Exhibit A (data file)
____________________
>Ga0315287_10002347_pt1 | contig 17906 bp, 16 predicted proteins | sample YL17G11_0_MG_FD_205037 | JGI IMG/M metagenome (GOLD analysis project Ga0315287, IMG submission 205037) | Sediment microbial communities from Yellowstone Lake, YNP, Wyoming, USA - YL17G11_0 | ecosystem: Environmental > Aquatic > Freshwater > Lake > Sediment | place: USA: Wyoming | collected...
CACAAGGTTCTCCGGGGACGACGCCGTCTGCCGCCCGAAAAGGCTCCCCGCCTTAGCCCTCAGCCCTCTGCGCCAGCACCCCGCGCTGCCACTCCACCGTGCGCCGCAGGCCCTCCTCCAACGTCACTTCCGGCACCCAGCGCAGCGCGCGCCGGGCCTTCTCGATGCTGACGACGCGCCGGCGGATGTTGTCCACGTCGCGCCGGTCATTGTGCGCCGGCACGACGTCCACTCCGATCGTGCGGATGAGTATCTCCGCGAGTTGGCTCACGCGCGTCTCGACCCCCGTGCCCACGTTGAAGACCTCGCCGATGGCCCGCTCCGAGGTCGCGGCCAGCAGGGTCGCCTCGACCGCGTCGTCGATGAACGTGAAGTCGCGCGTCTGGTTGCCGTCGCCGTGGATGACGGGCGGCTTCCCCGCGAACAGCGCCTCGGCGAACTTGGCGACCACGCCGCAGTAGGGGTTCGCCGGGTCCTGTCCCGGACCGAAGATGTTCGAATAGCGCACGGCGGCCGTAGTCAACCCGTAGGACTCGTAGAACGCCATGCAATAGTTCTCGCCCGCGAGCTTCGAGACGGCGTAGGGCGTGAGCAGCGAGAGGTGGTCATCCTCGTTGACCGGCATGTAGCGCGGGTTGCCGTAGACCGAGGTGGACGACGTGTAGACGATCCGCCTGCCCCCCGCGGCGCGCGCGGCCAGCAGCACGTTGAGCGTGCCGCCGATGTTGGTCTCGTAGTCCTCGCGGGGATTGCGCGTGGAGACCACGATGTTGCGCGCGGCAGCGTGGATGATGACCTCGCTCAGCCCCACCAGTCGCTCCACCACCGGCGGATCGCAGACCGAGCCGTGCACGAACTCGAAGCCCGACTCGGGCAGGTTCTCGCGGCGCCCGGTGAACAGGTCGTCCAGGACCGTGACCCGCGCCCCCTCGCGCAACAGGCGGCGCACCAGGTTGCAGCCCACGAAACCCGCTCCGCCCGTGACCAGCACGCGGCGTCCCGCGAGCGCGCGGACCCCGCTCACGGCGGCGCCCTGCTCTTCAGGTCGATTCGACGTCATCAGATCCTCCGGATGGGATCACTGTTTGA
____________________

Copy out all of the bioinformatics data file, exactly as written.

>Ga0315287_10002347_pt1 | contig 17906 bp, 16 predicted proteins | sample YL17G11_0_MG_FD_205037 | JGI IMG/M metagenome (GOLD analysis project Ga0315287, IMG submission 205037) | Sediment microbial communities from Yellowstone Lake, YNP, Wyoming, USA - YL17G11_0 | ecosystem: Environmental > Aquatic > Freshwater > Lake > Sediment | place: USA: Wyoming | collected...
CACAAGGTTCTCCGGGGACGACGCCGTCTGCCGCCCGAAAAGGCTCCCCGCCTTAGCCCTCAGCCCTCTGCGCCAGCACCCCGCGCTGCCACTCCACCGTGCGCCGCAGGCCCTCCTCCAACGTCACTTCCGGCACCCAGCGCAGCGCGCGCCGGGCCTTCTCGATGCTGACGACGCGCCGGCGGATGTTGTCCACGTCGCGCCGGTCATTGTGCGCCGGCACGACGTCCACTCCGATCGTGCGGATGAGTATCTCCGCGAGTTGGCTCACGCGCGTCTCGACCCCCGTGCCCACGTTGAAGACCTCGCCGATGGCCCGCTCCGAGGTCGCGGCCAGCAGGGTCGCCTCGACCGCGTCGTCGATGAACGTGAAGTCGCGCGTCTGGTTGCCGTCGCCGTGGATGACGGGCGGCTTCCCCGCGAACAGCGCCTCGGCGAACTTGGCGACCACGCCGCAGTAGGGGTTCGCCGGGTCCTGTCCCGGACCGAAGATGTTCGAATAGCGCACGGCGGCCGTAGTCAACCCGTAGGACTCGTAGAACGCCATGCAATAGTTCTCGCCCGCGAGCTTCGAGACGGCGTAGGGCGTGAGCAGCGAGAGGTGGTCATCCTCGTTGACCGGCATGTAGCGCGGGTTGCCGTAGACCGAGGTGGACGACGTGTAGACGATCCGCCTGCCCCCCGCGGCGCGCGCGGCCAGCAGCACGTTGAGCGTGCCGCCGATGTTGGTCTCGTAGTCCTCGCGGGGATTGCGCGTGGAGACCACGATGTTGCGCGCGGCAGCGTGGATGATGACCTCGCTCAGCCCCACCAGTCGCTCCACCACCGGCGGATCGCAGACCGAGCCGTGCACGAACTCGAAGCCCGACTCGGGCAGGTTCTCGCGGCGCCCGGTGAACAGGTCGTCCAGGACCGTGACCCGCGCCCCCTCGCGCAACAGGCGGCGCACCAGGTTGCAGCCCACGAAACCCGCTCCGCCCGTGACCAGCACGCGGCGTCCCGCGAGCGCGCGGACCCCGCTCACGGCGGCGCCCTGCTCTTCAGGTCGATTCGACGTCATCAGATCCTCCGGATGGGATCACTGTTTGA